Marketers will be able to build trust with consumers and be able to more accurately target the desired demographic without negative reactions. That will happen by requesting permission and sometimes by making payments directly to consumers for watching promotions (no middleman needed).

The blockchain will allow returning privacy and control of their personal data to consumers who will then be able to determine who gets to see which data about them and for how long. As a result, marketers may generate fewer leads and impressions. However, the ones they do generate will be stronger and of much higher quality.

What are the common misconceptions of blockchain?

  • Blockchain is a panacea to solve all problems – it’s not.
  • You need to understand blockchain to use it – I ask: do you understand how the internet works?
  • Blockchain and Bitcoin are the same thing. Nope. Blockchain is a distributed ledger providing security, privacy and transaction verification. Bitcoin is a cryptocurrency built on top of a blockchain that facilitates secure payment between two parties without an intermediary.
  • Blockchain is ready for primetime now – it’s not! It’s all happening at a dizzying pace but we’re still in the infancy of a new technology, similar to the internet in the 60s and 70s before the world wide web arrived in the 90s.
  • In the future one will need a blockchain to make simple payments to children in college or to a friend for the beer he bought at the bar last night. Not so. There will always be non-blockchain methods for direct payment between two parties when that is appropriate, maybe including fiat currency, IOUs, barter, and much more.

What are you most excited about in 2019 when it comes to this technology?
Disruptive technologies are developing and improving at a much more rapid pace than ever before. I believe that in 2019 we will see blockchain experience a significant leap forward in these arenas:

  • An increase in deployment of Enterprise applications of blockchain.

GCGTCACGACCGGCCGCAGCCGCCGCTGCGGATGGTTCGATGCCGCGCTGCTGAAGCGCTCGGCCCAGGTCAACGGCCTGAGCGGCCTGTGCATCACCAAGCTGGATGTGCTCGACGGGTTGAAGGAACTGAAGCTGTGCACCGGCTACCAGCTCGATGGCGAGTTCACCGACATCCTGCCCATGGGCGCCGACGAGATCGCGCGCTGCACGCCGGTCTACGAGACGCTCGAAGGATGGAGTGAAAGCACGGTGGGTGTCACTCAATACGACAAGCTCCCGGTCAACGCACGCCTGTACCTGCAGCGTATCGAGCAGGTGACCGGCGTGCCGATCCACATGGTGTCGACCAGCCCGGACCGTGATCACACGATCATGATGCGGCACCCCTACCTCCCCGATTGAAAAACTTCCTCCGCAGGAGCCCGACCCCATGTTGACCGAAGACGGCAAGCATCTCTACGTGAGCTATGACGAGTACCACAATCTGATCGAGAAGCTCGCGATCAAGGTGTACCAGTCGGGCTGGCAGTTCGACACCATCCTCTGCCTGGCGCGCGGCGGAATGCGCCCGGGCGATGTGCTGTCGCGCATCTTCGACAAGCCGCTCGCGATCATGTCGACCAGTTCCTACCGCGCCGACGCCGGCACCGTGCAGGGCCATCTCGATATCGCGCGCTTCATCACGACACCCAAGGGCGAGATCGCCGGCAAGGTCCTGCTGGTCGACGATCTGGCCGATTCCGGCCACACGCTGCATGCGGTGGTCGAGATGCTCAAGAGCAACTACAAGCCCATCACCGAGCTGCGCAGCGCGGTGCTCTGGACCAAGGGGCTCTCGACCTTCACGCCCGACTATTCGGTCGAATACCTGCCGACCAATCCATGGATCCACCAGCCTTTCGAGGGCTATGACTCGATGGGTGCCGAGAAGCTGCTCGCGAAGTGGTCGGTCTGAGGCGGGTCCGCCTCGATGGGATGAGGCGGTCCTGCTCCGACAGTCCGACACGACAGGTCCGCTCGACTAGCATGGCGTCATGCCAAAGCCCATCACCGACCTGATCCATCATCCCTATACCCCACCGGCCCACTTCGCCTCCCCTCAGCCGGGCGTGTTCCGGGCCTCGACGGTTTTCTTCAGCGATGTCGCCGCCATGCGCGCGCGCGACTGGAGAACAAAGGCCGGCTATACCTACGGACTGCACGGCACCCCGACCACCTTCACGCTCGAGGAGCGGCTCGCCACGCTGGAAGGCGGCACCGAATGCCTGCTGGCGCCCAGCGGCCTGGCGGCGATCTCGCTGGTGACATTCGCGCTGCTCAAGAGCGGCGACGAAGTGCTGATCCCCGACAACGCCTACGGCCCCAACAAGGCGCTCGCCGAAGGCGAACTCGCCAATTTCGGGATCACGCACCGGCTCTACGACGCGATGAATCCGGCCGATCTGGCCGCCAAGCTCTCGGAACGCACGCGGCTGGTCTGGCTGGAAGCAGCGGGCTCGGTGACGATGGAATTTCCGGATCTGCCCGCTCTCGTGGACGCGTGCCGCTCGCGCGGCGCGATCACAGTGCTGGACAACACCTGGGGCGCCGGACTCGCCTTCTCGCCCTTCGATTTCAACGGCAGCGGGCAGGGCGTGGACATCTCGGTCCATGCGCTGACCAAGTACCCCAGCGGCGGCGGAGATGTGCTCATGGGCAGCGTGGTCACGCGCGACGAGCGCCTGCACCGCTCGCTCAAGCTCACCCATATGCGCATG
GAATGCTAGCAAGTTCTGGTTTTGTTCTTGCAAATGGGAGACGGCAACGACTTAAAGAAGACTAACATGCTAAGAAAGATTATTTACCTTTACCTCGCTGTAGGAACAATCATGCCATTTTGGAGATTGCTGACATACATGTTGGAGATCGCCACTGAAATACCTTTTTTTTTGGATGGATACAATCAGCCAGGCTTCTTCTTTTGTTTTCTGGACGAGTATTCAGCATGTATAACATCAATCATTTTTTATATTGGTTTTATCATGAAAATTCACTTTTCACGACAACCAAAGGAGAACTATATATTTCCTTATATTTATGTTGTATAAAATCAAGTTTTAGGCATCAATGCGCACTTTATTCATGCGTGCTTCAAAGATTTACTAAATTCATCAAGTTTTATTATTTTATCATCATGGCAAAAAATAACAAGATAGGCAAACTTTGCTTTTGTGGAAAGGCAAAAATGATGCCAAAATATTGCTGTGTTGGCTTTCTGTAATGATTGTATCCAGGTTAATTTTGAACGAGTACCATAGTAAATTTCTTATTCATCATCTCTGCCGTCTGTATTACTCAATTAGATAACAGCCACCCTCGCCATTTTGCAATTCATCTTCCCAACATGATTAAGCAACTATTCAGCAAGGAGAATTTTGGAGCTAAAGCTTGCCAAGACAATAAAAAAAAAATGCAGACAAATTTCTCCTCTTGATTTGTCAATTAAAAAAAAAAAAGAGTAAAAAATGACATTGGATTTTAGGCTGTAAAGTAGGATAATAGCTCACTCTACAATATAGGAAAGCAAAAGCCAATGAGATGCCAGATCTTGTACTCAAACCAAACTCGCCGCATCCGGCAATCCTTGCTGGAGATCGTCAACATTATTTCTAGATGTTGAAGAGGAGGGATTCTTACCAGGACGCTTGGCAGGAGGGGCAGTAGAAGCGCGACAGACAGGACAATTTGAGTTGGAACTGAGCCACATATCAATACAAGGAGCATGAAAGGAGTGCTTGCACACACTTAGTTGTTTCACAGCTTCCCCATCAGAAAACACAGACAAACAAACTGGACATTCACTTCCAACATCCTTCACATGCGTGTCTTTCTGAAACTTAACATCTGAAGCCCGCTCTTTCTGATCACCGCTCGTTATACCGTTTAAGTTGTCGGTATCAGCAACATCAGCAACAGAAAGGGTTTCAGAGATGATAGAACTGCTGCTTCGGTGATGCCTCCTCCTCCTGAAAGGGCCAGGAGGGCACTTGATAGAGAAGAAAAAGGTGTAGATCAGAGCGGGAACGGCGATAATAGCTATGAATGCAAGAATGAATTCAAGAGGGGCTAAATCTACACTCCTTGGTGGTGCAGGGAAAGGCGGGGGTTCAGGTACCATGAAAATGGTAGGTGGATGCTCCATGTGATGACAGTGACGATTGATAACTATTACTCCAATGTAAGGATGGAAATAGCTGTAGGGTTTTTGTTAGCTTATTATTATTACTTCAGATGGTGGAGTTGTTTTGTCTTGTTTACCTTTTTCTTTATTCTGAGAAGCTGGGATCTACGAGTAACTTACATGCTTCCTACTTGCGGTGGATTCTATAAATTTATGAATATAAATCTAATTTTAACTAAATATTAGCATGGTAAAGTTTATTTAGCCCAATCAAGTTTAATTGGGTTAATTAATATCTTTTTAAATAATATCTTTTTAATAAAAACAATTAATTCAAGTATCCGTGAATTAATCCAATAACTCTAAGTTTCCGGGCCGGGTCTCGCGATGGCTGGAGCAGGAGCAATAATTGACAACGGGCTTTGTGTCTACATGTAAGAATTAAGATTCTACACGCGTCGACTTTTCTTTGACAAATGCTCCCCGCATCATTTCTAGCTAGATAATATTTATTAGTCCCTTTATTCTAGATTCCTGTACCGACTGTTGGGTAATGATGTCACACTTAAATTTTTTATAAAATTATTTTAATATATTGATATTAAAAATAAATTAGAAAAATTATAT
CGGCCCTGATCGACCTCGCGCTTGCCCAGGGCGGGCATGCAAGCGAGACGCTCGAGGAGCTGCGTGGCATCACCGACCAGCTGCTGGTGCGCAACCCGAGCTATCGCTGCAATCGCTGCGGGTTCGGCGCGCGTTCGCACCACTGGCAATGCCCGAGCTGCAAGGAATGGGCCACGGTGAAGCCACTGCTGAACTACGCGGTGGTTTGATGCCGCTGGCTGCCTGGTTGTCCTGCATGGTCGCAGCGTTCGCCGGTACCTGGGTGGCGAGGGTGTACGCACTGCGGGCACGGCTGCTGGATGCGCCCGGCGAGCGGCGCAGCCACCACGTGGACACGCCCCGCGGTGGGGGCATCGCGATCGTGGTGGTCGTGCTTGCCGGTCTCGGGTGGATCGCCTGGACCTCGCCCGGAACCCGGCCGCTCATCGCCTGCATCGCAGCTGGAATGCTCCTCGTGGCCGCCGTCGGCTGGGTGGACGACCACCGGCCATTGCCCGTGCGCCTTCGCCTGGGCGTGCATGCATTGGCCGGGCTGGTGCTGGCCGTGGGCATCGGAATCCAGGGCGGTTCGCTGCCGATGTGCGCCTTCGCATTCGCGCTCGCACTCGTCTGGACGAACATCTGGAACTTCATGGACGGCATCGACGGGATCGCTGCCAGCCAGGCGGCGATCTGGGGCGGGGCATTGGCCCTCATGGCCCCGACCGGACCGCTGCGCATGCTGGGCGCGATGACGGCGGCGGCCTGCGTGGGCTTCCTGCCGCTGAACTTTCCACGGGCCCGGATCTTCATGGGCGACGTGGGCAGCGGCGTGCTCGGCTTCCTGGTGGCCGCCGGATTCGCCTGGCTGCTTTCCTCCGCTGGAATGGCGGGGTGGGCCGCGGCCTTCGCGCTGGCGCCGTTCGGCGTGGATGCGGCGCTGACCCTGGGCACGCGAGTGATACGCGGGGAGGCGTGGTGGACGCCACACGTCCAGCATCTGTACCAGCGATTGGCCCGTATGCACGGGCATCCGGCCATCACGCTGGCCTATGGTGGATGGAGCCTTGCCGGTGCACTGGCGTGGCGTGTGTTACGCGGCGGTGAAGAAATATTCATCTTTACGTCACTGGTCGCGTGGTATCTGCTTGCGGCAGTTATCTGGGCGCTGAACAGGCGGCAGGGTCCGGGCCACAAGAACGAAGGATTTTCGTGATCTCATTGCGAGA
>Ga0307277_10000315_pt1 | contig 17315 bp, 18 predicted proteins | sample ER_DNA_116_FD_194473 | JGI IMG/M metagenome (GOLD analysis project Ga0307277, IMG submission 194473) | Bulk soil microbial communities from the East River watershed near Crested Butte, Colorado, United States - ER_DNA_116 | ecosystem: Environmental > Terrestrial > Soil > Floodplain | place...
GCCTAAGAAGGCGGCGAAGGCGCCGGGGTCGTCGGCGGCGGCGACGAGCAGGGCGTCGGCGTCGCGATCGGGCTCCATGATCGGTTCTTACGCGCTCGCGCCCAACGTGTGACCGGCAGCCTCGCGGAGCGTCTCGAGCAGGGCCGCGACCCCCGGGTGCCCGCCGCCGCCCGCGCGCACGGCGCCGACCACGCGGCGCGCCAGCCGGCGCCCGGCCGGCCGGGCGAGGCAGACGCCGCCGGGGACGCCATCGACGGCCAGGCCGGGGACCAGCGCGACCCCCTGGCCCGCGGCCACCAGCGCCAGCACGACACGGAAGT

• Costs related to blockchain will come down while transaction speed increases.
  • Business and personal life improvements created from the marriage of blockchain and Artificial Intelligence.
  • A reduction in hype and get-rich-quick schemes arising from the broad increase of knowledge and awareness around these new technologies.
  • A broad understanding of the value derived from separating blockchain and AI from cryptocurrency and fintech applications. Those currency and financial applications are extremely valuable and while blockchain is the foundation technology under almost all cryptocurrency applications, blockchain is also hard enough to understand as it is, and we get distracted from the potential business uses when we equate the two.
  • Beginning the establishment of standards that will work across platforms and across industries. Right now, because many blockchain actors are working independently and without standards the technology will not be able to scale.
  • Broad resolution of securities laws and development of practical considerations around ICOs and Token offerings (including liquidity, exchange, taxation, and much more.)
  • Someone developing the blockchain equivalent of the world wide web which in the mid-90s gave developers and consumers a path to easily develop for and use the internet. That development and consumer access allowed an explosion of uses and users of the technology. We need a similar “on-ramp” to demystify blockchain.